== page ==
Something that’s entirely new to me here, at Hitotsubashi, is the zemi system.
Concept of zemi
In Japan, the zemi system generally involves a group of students doing research under the guidance of a professor. The word “zemi” is derived from the word “seminar” — only the Japanese picked the system from the Germans (it’s where the system originates), hence it became “zemi”.
The zemi system here follows the same concept, where students form groups under their respective zemi advisors, the professors. However, instead of doing academic research, here at Hitotsubashi they’re more focused on things that are outside of the academic realm.
Apart from sharing and discussing similar interests, the professors and the zemi students at Hitotsubashi have casual meetings and do other activities outside of school in groups — like doing real-life case studies, visiting different corporations or even have casual dinners. The zemi advisors also play a role of, well, advisors to his/her students when it comes to work and life and they tend to form a life-long relationship.
Some of the professors who have had the zemi experience during their undergrads at Hitotsubashi shared how they value and have benefitted from their zemi. I was hoping for the same 🙂
Here’s how it works. During the Foundation Week, we were introduced to the members of the faculty. Each of the professors had the chance to introduce themselves to us, sharing their interests and their plans for the zemi throughout the year. Basically, marketing themselves.
There are so many zemi advisors with amazing backgrounds, that it’s easy to be rambang mata and not know which zemi to choose. Just to give you an idea, we’ve got professors with backgrounds in consulting (seniors at McKinsey and the Boston Consulting Group), investment banking (we’re told that this guy’s the top investment banker in Japan during his career), marketing experts (collaborating with major corporates in Japan) and they’ve all got degrees from top universities, like MBAs from Harvard/Stanford and under/postgrad degrees from the top Japanese and US universities in their fields. They’ve very passionate in what they do and most are actively collaborating and serving on boards of top Japanese corporates. Felt like the faculty from previous alma mater had nothing on these people #sorrynotsorry. Seriously. Check the faculty profile out.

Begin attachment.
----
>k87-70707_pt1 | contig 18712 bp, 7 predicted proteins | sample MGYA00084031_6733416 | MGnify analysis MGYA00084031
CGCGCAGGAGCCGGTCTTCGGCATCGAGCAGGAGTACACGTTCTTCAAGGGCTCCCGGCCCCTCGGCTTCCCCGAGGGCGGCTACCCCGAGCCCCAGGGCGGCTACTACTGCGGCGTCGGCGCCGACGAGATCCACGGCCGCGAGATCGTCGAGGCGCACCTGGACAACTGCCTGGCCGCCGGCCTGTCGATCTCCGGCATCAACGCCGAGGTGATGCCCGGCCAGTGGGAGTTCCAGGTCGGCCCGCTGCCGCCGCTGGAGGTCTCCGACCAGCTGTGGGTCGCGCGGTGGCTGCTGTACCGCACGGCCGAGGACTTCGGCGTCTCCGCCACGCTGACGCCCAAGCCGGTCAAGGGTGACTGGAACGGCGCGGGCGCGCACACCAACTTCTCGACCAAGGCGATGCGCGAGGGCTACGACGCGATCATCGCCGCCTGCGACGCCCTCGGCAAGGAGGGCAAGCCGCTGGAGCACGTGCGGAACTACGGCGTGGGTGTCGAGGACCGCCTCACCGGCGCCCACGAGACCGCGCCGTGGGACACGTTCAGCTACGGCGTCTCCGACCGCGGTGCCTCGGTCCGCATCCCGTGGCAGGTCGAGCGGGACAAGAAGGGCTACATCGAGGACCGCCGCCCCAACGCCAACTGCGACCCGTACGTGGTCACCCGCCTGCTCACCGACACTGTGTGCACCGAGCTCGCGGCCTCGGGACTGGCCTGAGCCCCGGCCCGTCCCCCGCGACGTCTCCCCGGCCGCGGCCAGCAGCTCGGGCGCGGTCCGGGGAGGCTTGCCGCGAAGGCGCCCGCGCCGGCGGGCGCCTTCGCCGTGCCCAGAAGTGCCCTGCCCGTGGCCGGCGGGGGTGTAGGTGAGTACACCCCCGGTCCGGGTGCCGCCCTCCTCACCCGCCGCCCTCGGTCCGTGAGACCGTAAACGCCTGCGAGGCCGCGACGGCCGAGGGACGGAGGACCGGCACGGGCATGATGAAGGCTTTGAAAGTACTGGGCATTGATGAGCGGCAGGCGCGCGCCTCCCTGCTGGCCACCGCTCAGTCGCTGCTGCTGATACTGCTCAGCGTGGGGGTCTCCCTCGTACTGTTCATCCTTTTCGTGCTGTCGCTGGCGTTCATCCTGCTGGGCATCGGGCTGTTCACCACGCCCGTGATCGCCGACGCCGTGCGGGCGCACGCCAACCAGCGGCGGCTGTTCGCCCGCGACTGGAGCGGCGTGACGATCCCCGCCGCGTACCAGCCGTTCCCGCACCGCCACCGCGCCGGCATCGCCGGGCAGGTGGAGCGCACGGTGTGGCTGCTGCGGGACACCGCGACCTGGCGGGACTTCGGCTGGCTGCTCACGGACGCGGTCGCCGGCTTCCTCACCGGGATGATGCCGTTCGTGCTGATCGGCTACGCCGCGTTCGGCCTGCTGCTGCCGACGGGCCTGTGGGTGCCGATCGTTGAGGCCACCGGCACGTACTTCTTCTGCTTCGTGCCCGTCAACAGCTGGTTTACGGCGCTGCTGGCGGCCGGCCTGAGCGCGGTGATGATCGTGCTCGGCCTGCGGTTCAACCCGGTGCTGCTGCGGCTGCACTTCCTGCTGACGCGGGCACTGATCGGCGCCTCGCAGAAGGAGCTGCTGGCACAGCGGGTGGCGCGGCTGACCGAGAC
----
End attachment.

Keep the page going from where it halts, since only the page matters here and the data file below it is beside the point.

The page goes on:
Deciding on a zemi
From there, the students will need to decide whose zemi that they want to join. Online, we’ll fill out our zemi preferences and then it’ll be our turn to market ourselves as their zemi candidates, by writing a sales pitch so that we’ll be selected by the advisors. We need to convince the advisors to pick us because there are limited slots for each.
There are 15+ of them and there are 50+ of us. Some of the advisors are really really really popular, so you can imagine it’s a little intense, having to set appointments with the advisors to see whether we can hit it off and writing a sales pitch just to be selected!
Different students choose their zemi for different reasons. Some want to learn more about the industry that the professors are in or are trying to leverage on their contacts, some choose the professors that share the same interests, some choose the professors because they’re nice and there are even those who choose the professor because the professor is good-looking 😆
I actually emailed some of the Hitotsubashi alumni to get their advice. Above all, they say, it’s important choose the advisor who shares the same interests as you and make sure that both of you can get along.
Well, I sort of knew which professor I wanted to pick earlier on, but to know that we’ve shared interests made me sure that it’s possibly the right zemi.
Got my result today. Glad to know that I got my #1 choice woohoo! Looking forward to the full zemi experience 🙂